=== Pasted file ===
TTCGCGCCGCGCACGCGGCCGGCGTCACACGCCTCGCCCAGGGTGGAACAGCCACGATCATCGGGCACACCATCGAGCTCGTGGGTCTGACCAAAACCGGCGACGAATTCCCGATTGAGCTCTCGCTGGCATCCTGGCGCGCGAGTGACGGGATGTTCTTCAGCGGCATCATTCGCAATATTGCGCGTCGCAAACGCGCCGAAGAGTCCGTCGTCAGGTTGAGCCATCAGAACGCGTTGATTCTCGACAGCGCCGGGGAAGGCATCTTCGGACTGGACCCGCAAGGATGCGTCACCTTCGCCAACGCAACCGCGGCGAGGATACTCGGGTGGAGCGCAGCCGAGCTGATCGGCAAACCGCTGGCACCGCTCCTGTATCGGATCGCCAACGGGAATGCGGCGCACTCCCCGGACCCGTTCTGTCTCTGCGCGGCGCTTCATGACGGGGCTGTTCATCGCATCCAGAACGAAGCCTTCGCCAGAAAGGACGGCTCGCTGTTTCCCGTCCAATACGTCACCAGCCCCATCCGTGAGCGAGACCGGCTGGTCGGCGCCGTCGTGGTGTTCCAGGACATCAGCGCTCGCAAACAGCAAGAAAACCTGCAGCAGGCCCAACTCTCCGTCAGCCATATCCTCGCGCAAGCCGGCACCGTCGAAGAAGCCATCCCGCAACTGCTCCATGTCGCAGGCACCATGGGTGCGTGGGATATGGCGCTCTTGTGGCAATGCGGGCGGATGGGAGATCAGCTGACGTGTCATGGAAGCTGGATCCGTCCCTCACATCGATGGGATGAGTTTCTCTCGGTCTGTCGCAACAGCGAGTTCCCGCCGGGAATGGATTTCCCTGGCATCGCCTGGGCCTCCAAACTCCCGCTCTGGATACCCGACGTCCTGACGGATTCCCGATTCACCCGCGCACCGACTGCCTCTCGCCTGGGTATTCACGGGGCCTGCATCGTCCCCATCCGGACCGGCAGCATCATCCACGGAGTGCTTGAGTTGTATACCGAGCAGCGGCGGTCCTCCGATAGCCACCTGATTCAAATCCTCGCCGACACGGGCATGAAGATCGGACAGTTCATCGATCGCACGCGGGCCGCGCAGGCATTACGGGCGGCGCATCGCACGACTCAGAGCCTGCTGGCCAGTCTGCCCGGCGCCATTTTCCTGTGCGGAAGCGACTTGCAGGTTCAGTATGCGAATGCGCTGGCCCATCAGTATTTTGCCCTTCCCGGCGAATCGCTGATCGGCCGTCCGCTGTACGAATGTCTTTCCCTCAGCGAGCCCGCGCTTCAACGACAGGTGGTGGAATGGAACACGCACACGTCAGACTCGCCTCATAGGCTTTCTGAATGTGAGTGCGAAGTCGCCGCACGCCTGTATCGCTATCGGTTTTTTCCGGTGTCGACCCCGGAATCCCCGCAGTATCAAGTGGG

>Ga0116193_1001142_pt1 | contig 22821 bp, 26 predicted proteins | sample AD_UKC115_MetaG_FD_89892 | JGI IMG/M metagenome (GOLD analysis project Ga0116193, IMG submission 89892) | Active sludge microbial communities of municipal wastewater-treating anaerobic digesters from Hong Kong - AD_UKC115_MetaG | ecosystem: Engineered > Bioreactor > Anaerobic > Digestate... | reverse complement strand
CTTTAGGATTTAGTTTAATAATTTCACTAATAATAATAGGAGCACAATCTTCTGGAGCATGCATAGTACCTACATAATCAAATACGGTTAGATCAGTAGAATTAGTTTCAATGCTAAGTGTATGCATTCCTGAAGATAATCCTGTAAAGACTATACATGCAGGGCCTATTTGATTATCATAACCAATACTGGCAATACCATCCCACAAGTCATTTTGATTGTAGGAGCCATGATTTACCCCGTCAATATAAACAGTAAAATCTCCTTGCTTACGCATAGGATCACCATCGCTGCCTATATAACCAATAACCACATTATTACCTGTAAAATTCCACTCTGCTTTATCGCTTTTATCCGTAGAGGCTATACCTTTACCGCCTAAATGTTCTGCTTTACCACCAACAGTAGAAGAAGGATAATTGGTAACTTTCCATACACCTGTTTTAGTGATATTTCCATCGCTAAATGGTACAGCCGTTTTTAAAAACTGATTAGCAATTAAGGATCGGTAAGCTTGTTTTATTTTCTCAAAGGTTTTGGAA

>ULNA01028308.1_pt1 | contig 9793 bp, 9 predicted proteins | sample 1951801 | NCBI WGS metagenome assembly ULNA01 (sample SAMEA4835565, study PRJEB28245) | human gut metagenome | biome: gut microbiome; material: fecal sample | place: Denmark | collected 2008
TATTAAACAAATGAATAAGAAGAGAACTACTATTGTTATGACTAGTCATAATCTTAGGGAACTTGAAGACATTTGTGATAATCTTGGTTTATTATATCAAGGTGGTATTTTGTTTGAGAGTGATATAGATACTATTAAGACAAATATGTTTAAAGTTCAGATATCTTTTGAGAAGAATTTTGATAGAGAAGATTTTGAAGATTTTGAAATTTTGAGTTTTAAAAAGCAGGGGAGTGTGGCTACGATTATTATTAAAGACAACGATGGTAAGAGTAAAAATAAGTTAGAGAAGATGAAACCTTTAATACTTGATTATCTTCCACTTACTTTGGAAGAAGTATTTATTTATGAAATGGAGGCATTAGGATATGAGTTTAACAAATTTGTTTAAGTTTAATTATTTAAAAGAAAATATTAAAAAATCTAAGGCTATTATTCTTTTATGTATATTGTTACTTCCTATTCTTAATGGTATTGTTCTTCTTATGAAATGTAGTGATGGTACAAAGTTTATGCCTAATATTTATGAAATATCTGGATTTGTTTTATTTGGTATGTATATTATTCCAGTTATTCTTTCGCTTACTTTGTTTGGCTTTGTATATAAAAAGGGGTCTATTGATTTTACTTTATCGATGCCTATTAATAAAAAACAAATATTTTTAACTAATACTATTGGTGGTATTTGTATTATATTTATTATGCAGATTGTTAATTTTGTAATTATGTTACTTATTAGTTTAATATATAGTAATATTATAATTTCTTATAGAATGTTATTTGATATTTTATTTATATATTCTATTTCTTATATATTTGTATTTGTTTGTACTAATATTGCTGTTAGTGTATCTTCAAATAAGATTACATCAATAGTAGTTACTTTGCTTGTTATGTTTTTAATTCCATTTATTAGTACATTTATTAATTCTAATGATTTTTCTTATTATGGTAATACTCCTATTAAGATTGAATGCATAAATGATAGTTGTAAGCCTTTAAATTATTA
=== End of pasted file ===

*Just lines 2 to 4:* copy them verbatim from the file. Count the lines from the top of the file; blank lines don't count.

>Ga0116193_1001142_pt1 | contig 22821 bp, 26 predicted proteins | sample AD_UKC115_MetaG_FD_89892 | JGI IMG/M metagenome (GOLD analysis project Ga0116193, IMG submission 89892) | Active sludge microbial communities of municipal wastewater-treating anaerobic digesters from Hong Kong - AD_UKC115_MetaG | ecosystem: Engineered > Bioreactor > Anaerobic > Digestate... | reverse complement strand
CTTTAGGATTTAGTTTAATAATTTCACTAATAATAATAGGAGCACAATCTTCTGGAGCATGCATAGTACCTACATAATCAAATACGGTTAGATCAGTAGAATTAGTTTCAATGCTAAGTGTATGCATTCCTGAAGATAATCCTGTAAAGACTATACATGCAGGGCCTATTTGATTATCATAACCAATACTGGCAATACCATCCCACAAGTCATTTTGATTGTAGGAGCCATGATTTACCCCGTCAATATAAACAGTAAAATCTCCTTGCTTACGCATAGGATCACCATCGCTGCCTATATAACCAATAACCACATTATTACCTGTAAAATTCCACTCTGCTTTATCGCTTTTATCCGTAGAGGCTATACCTTTACCGCCTAAATGTTCTGCTTTACCACCAACAGTAGAAGAAGGATAATTGGTAACTTTCCATACACCTGTTTTAGTGATATTTCCATCGCTAAATGGTACAGCCGTTTTTAAAAACTGATTAGCAATTAAGGATCGGTAAGCTTGTTTTATTTTCTCAAAGGTTTTGGAA

>ULNA01028308.1_pt1 | contig 9793 bp, 9 predicted proteins | sample 1951801 | NCBI WGS metagenome assembly ULNA01 (sample SAMEA4835565, study PRJEB28245) | human gut metagenome | biome: gut microbiome; material: fecal sample | place: Denmark | collected 2008